This document will mean border officials in Spain will allow you to return to the country despite not having a valid residency permit.


How Brits in Spain can exchange a green residency document for a TIE

Member comments

Log in here to leave a comment.
Become a Member to leave a comment.
For members


Worker, retiree or investor: What type of Spanish visa do I need?

If you’re from a non-EU country you will need a visa in order to stay in Spain for longer than 90 days, but knowing which type of permit is best for you can be tricky. Here's how to find the right one for you based on your circumstances.

Worker, retiree or investor: What type of Spanish visa do I need?

If you are a citizen of a non-EU country then you may benefit from the 90-day rule, allowing you to visit Spain for 90 days out of every 180 without needing a visa. Countries including the UK, USA, Canada and Australia all benefit from this rule.

Citizens of certain countries require a visa even for a short trip – find the full list here.

However, the tricky part comes when you want to move to Spain and spend longer than just those three months. What are your visa options, whether you want to move to Spain to retire, to work or even to set up your own business? 


The best option for retirees is to apply for the non-lucrative visa (NLV). This allows you to live in Spain for one year, but as the name suggests you are not allowed to work.

In order to apply an applicant must show they have €27,792 at their disposal for one year (€34,740 if it’s a couple), as well as comprehensive health insurance.

If you want to stay in Spain beyond this year, you can either renew it for a further two years (again proving you have the financial means) or change your visa for a work permit or a self-employed permit through the residence modification process.

The NLV is also the best option for those who want to live abroad temporarily. Those who want to stay in Spain for more than three months, but are not planning on living here permanently. It’s ideal for those on a sabbatical for example who have savings or investments and who do not need to work in Spain while here, but want to stay here for a year. It’s also the best option for those who have the financial means to do so.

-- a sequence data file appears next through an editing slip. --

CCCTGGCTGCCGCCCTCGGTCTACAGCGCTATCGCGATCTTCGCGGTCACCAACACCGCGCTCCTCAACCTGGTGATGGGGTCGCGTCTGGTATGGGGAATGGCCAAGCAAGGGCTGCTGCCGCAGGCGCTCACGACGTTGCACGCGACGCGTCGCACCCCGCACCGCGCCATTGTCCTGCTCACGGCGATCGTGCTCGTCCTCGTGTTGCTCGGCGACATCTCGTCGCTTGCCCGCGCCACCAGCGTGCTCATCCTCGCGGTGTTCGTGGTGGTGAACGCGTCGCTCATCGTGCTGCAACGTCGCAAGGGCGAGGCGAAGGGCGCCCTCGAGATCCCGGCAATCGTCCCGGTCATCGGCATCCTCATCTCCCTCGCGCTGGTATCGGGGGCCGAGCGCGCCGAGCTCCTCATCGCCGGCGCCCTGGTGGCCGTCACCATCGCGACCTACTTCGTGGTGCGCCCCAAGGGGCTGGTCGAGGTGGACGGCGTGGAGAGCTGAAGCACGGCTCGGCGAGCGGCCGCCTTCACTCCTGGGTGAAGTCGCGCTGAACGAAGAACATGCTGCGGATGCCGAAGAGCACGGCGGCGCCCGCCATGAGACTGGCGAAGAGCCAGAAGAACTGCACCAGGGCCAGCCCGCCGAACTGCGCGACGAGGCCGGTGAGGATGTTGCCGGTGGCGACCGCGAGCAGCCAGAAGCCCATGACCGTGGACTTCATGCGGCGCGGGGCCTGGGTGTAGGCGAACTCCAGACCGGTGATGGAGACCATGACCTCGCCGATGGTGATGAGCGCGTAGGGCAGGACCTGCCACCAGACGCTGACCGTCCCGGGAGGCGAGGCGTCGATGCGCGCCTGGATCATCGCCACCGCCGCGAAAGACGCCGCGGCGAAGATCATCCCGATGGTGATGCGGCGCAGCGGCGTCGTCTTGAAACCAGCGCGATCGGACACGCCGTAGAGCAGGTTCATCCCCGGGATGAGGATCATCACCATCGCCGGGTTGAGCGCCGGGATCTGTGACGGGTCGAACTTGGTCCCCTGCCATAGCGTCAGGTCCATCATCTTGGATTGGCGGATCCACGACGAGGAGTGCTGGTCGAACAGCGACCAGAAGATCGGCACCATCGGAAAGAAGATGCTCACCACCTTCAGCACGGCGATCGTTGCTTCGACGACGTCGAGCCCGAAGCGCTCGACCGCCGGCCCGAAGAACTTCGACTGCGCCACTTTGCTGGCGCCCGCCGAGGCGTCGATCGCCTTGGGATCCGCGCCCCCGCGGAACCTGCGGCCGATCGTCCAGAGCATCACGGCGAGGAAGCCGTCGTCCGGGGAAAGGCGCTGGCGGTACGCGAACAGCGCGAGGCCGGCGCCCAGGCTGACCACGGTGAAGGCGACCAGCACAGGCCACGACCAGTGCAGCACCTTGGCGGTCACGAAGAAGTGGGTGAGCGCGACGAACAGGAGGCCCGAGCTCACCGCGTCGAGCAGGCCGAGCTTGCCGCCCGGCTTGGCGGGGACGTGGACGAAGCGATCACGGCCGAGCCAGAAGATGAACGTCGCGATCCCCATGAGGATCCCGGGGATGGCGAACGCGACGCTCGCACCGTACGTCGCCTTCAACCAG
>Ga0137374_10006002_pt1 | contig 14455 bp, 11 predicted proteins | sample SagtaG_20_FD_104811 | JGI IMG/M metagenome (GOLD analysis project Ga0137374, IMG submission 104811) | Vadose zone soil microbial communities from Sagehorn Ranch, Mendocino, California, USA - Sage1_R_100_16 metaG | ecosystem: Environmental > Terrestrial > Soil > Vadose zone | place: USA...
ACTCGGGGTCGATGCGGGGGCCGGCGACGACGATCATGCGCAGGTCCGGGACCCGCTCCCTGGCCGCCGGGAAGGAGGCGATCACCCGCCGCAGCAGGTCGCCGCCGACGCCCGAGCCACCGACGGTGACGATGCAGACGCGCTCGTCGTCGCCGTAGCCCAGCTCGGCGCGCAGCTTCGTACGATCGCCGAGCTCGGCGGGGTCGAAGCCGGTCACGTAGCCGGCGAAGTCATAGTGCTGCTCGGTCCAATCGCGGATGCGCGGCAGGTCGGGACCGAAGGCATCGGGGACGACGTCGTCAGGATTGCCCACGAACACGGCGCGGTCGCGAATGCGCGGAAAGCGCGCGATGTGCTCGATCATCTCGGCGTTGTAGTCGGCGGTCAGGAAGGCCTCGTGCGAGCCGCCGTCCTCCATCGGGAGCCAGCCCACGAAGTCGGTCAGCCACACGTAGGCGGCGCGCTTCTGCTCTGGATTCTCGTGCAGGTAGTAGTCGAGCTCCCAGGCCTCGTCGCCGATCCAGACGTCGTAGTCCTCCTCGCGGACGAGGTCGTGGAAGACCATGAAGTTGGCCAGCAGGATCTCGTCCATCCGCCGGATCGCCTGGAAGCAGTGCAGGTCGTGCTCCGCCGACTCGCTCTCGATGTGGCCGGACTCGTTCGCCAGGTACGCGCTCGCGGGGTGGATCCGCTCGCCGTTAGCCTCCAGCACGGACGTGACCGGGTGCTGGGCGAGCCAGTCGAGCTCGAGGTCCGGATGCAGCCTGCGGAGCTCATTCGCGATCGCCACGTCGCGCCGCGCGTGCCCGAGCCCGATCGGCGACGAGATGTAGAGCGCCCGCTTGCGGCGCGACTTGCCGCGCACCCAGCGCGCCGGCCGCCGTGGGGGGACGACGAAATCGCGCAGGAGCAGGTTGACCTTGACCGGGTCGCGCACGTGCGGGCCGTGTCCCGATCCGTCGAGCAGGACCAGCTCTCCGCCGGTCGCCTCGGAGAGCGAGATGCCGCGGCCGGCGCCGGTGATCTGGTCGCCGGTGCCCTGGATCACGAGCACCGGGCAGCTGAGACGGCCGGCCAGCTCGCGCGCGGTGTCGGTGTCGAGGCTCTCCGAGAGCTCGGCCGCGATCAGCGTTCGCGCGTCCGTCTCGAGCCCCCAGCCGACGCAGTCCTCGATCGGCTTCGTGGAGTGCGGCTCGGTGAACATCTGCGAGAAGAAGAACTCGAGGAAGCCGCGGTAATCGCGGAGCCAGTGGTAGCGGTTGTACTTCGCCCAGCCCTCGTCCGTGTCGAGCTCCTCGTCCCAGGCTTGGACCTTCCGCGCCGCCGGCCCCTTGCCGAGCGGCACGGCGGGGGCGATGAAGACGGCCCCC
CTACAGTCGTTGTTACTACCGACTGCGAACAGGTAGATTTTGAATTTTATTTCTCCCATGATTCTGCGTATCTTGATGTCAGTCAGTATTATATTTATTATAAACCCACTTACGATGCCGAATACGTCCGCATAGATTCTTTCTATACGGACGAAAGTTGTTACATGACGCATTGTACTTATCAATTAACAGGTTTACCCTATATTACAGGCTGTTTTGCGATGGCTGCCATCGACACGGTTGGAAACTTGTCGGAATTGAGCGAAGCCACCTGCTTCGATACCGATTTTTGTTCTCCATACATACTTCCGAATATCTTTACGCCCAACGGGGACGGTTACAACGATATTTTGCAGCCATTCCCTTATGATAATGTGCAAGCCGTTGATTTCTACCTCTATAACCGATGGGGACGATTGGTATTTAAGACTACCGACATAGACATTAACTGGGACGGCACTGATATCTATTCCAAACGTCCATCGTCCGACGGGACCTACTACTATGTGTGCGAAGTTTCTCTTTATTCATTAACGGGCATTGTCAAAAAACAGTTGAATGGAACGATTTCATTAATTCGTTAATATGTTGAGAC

READ ALSO: What are the pros and cons of Spain’s non-lucrative visa?

retiree in Spain

The NLV is the right visa for most non-EU retirees who want to live in Spain. Photo: pasja1000 / Pixabay


If you plan on moving to Spain for work or in order to look for a job, then you will need a work permit. Unfortunately getting a work permit can be tricky because in most cases as a non-EU national, the position you apply for must be on Spain’s shortage occupation list.

Your employer will also have to prove that there were no other suitable candidates within the EU to be able to fulfill the vacancy. This means that only highly skilled workers or those that work in industries that need workers are likely to be successful. These mostly include jobs in the maritime or fishing industries or sports coaches.

If you are wanting to become self-employed, then the entrepreneur visa could be a good option, allowing you to live in Spain for one year in order to open up a business. Be aware however your business must be considered as anything of innovative character with special economic interest for Spain.

You will have to prove you have the necessary qualifications to set up your business and will also have to submit your business plan to the authorities for it to be approved. The entrepreneur visa can be extended for a further two years after your initial one has been granted.

READ ALSO: What you need to know about Spain’s visa for entrepreneurs


If money is no object and you want to invest in a Spanish property then, you’ll want to apply for Spain’s golden visa. To be eligible, you must invest €500,000 before taxes in a property here. It won’t allow you to work, but it will allow you access to the entire Schengen area. This will also allow your spouse and any dependent children to move to Spain with you.

Another option for investors is the entrepreneur visa as described above, if you want to use your investment to set up a business in Spain.

Joining family members:

If you happen to have a family member who is an EU citizen and lives in Spain or a non-EU relative that has residency in Spain, then you have another option. This is called the family reunification visa. However, in order to be eligible, you need to be a spouse or a dependent child and your relative must have the means to financially support you. 



Enrolling on a course and applying for a student visa is one way for non-EU citizens of any age can live in Spain beyond the regular length of a tourist stay. 

You will have to apply for a short-term or long-term student visa, depending on the length of their course. A student advantages can several advantages such as being able to work part-time or bringing over family members. 

READ MORE: What are the pros and cons of Spain’s student visa?